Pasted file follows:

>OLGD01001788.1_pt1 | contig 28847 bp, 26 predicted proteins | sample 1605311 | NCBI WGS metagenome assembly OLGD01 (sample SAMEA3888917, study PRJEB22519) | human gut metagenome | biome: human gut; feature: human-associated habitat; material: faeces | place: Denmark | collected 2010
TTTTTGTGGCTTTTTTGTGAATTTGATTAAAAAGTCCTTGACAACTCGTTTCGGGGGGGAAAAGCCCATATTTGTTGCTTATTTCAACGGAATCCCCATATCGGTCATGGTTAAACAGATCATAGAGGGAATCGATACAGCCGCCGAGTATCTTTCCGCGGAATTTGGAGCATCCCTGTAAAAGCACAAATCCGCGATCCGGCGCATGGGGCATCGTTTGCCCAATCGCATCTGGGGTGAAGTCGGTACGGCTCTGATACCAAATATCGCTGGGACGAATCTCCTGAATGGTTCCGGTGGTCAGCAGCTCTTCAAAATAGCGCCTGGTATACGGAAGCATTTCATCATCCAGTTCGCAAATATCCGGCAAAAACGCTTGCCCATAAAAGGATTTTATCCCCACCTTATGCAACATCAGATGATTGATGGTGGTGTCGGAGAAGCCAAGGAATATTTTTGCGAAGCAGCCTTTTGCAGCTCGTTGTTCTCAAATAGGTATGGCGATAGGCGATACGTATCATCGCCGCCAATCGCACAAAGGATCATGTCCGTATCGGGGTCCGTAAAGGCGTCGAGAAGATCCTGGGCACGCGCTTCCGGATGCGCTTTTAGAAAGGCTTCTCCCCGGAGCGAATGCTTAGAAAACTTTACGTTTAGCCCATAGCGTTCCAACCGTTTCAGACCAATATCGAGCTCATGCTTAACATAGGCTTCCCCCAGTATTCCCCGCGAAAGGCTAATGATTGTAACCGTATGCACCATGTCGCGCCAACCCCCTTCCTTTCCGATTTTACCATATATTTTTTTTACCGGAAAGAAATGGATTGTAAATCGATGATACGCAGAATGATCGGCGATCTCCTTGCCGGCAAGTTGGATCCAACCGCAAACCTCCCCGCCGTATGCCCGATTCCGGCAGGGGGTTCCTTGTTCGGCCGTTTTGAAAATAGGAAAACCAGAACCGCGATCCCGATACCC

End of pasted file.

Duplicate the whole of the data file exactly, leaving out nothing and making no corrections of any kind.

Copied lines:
>OLGD01001788.1_pt1 | contig 28847 bp, 26 predicted proteins | sample 1605311 | NCBI WGS metagenome assembly OLGD01 (sample SAMEA3888917, study PRJEB22519) | human gut metagenome | biome: human gut; feature: human-associated habitat; material: faeces | place: Denmark | collected 2010
TTTTTGTGGCTTTTTTGTGAATTTGATTAAAAAGTCCTTGACAACTCGTTTCGGGGGGGAAAAGCCCATATTTGTTGCTTATTTCAACGGAATCCCCATATCGGTCATGGTTAAACAGATCATAGAGGGAATCGATACAGCCGCCGAGTATCTTTCCGCGGAATTTGGAGCATCCCTGTAAAAGCACAAATCCGCGATCCGGCGCATGGGGCATCGTTTGCCCAATCGCATCTGGGGTGAAGTCGGTACGGCTCTGATACCAAATATCGCTGGGACGAATCTCCTGAATGGTTCCGGTGGTCAGCAGCTCTTCAAAATAGCGCCTGGTATACGGAAGCATTTCATCATCCAGTTCGCAAATATCCGGCAAAAACGCTTGCCCATAAAAGGATTTTATCCCCACCTTATGCAACATCAGATGATTGATGGTGGTGTCGGAGAAGCCAAGGAATATTTTTGCGAAGCAGCCTTTTGCAGCTCGTTGTTCTCAAATAGGTATGGCGATAGGCGATACGTATCATCGCCGCCAATCGCACAAAGGATCATGTCCGTATCGGGGTCCGTAAAGGCGTCGAGAAGATCCTGGGCACGCGCTTCCGGATGCGCTTTTAGAAAGGCTTCTCCCCGGAGCGAATGCTTAGAAAACTTTACGTTTAGCCCATAGCGTTCCAACCGTTTCAGACCAATATCGAGCTCATGCTTAACATAGGCTTCCCCCAGTATTCCCCGCGAAAGGCTAATGATTGTAACCGTATGCACCATGTCGCGCCAACCCCCTTCCTTTCCGATTTTACCATATATTTTTTTTACCGGAAAGAAATGGATTGTAAATCGATGATACGCAGAATGATCGGCGATCTCCTTGCCGGCAAGTTGGATCCAACCGCAAACCTCCCCGCCGTATGCCCGATTCCGGCAGGGGGTTCCTTGTTCGGCCGTTTTGAAAATAGGAAAACCAGAACCGCGATCCCGATACCC